In most fuzzy control applications (applying classical fuzzy reasoning), the reasoning method requires a complete fuzzy rule-base, i.e all the possible observations must be covered by the antecedents of the fuzzy rules, which is not always available. Fuzzy control systems based on the Fuzzy Rule Interpolation (FRI) concept play a major role in different platforms, in case if only a sparse fuzzy rule-base is available. This cases the fuzzy model contains only the most relevant rules, without covering all the antecedent universes. The first FRI toolbox being able to handle different FRI methods was developed by Johanyak et. al. in 2006 for the MATLAB environment. The goal of this paper is to introduce some details of the adaptation of the FRI toolbox to support the GNU/OCTAVE programming language. The OCTAVE Fuzzy Rule Interpolation (OCTFRI) Toolbox is an open-source toolbox for OCTAVE programming language, providing a large functionally compatible subset of the MATLAB FRI toolbox as well as many extensions. The OCTFRI Toolbox includes functions that enable the user to evaluate Fuzzy Inference Systems (FISs) from the command line and from OCTAVE scripts, read/write FISs and OBS to/from files, and produce a graphical visualisation of both the membership functions and the FIS outputs. Future work will focus on implementing advanced fuzzy inference techniques and GUI tools.
FRI methods are less popular in the practical application domain. One possible reason is the missing common framework. There are many FRI methods developed independently, having different interpolation concepts and features. One trial for setting up a common FRI framework was the MATLAB FRI Toolbox, developed by Johany\'ak et. al. in 2006. The goals of this paper are divided as follows: firstly, to present a brief introduction of the FRI methods. Secondly, to introduce a brief description of the refreshed and extended version of the original FRI Toolbox. And thirdly, to use different unified numerical benchmark examples to evaluate and analyze the Fuzzy Rule Interpolation Techniques (FRI) (KH, KH Stabilized, MACI, IMUL, CRF, VKK, GM, FRIPOC, LESFRI, and SCALEMOVE), that will be classified and compared based on different features by following the abnormality and linearity conditions .
The goal of this paper is twofold. Once to highlight some basic problematic properties of the KH Fuzzy Rule Interpolation through examples, secondly to set up a brief Benchmark set of Examples, which is suitable for testing other Fuzzy Rule Interpolation (FRI) methods against these ill conditions. Fuzzy Rule Interpolation methods were originally proposed to handle the situation of missing fuzzy rules (sparse rule-bases) and to reduce the decision complexity. Fuzzy Rule Interpolation is an important technique for implementing inference with sparse fuzzy rule-bases. Even if a given observation has no overlap with the antecedent of any rule from the rule-base, FRI may still conclude a conclusion. The first FRI method was the Koczy and Hirota proposed "Linear Interpolation", which was later renamed to "KH Fuzzy Interpolation" by the followers. There are several conditions and criteria have been suggested for unifying the common requirements an FRI methods have to satisfy. One of the most common one is the demand for a convex and normal fuzzy (CNF) conclusion, if all the rule antecedents and consequents are CNF sets. The KH FRI is the one, which cannot fulfill this condition. This paper is focusing on the conditions, where the KH FRI fails the demand for the CNF conclusion. By setting up some CNF rule examples, the paper also defines a Benchmark, in which other FRI methods can be tested if they can produce CNF conclusion where the KH FRI fails.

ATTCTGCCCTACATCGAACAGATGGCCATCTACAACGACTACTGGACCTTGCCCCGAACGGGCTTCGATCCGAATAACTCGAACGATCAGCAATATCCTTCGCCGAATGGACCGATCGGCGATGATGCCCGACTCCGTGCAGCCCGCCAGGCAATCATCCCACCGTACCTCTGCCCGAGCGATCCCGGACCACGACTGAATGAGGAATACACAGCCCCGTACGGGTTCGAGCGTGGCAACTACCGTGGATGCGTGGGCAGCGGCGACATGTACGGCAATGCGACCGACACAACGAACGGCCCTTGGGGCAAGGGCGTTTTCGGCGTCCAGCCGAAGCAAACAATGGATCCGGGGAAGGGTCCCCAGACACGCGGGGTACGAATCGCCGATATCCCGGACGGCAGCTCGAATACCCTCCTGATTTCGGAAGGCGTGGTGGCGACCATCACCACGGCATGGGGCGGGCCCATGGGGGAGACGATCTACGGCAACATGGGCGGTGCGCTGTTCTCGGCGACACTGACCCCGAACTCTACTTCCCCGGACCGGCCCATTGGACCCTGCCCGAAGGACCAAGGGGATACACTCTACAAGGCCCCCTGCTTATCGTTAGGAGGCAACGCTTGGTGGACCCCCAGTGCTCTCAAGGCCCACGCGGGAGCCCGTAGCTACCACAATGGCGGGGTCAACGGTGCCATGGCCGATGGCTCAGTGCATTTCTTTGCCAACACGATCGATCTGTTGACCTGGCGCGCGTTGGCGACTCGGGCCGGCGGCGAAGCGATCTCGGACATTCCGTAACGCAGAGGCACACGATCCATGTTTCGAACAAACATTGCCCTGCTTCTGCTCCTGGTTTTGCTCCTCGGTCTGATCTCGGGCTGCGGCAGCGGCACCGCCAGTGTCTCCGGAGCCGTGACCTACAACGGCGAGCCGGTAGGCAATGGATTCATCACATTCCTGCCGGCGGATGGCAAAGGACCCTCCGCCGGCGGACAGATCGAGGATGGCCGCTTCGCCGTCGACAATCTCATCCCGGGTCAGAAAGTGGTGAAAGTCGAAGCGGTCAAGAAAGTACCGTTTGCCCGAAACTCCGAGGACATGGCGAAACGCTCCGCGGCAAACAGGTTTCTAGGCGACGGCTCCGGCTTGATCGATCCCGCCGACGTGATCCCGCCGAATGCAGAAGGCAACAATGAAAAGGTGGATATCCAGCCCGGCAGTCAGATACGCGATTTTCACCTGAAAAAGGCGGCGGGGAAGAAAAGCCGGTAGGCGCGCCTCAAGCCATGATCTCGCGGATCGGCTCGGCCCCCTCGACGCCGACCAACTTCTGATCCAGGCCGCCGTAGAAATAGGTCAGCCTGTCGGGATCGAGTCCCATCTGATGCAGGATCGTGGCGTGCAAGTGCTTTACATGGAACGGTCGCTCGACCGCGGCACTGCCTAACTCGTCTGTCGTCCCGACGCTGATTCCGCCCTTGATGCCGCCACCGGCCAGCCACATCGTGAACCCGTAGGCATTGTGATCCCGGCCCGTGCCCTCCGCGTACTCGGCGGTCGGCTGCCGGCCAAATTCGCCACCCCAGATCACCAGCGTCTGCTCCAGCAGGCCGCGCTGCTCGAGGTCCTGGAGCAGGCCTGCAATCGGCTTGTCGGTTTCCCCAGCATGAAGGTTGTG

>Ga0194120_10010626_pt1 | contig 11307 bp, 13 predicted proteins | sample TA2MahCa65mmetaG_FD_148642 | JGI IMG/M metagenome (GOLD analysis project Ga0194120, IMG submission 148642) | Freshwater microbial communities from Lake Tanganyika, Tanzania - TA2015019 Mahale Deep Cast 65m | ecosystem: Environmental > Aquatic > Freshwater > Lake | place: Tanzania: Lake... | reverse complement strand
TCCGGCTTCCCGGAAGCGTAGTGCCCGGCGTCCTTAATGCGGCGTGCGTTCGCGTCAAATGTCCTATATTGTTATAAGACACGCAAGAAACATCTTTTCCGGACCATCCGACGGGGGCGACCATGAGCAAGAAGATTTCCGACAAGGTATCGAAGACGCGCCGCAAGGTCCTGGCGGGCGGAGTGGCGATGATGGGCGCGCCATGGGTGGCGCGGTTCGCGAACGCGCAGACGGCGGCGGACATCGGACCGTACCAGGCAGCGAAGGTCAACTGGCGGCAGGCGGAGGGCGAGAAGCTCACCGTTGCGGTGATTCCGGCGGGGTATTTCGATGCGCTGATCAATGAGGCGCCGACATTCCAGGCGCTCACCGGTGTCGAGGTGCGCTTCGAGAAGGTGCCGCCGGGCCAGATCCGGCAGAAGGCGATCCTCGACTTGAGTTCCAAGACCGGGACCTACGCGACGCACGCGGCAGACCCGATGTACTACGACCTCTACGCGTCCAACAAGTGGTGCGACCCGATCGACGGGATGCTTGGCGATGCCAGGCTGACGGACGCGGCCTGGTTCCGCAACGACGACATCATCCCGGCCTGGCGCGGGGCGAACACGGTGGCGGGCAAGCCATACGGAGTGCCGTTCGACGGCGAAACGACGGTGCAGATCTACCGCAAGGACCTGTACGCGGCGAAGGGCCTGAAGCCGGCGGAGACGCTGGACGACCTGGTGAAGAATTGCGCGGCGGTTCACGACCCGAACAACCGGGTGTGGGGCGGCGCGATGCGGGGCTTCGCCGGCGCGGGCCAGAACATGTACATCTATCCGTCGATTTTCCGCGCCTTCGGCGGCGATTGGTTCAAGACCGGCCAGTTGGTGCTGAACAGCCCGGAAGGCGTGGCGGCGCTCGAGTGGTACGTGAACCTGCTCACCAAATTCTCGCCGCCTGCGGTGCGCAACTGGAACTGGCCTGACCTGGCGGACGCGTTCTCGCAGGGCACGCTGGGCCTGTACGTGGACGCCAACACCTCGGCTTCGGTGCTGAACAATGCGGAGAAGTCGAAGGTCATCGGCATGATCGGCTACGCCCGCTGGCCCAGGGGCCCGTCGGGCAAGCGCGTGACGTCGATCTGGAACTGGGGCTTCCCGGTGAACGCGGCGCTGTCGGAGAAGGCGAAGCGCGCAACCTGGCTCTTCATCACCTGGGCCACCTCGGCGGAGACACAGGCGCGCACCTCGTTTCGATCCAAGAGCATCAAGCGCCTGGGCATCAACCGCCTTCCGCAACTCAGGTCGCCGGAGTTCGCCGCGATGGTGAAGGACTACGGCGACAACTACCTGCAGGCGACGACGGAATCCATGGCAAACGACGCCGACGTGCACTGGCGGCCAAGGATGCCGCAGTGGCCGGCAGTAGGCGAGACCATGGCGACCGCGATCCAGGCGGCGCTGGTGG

Default reasoning and interpolation are two important forms of commonsense rule-based reasoning. The former allows us to draw conclusions from incompletely specified states, by making assumptions on normality, whereas the latter allows us to draw conclusions from states that are not explicitly covered by any of the available rules. Although both approaches have received considerable attention in the literature, it is at present not well understood how they can be combined to draw reasonable conclusions from incompletely specified states and incomplete rule bases. In this paper, we introduce an inference system for interpolating default rules, based on a geometric semantics in which normality is related to spatial density and interpolation is related to geometric betweenness. We view default rules and information on the betweenness of natural categories as particular types of constraints on qualitative representations of Gärdenfors conceptual spaces. We propose an axiomatization, extending the well-known System P, and show its soundness and completeness w.r.t. the proposed semantics. Subsequently, we explore how our extension of preferential reasoning can be further refined by adapting two classical approaches for handling the irrelevance problem in default reasoning: rational closure and conditional entailment.
The problcmls of AI effectivent s in manufacturing for Design, Scheduling, Control and Proce -.; Diagnosis are considered. We have developed an effective dialog procedure for a designer. This procedure I ei him to identify file no..xh.'d parameters of a d igned product, i.e., to distinct acceptable paranleters, utm acceptable parameters and paran eters that require additional design sttgly. In lx'x'luling we developed a new intelligent procedure to formulate and find an effective schedule.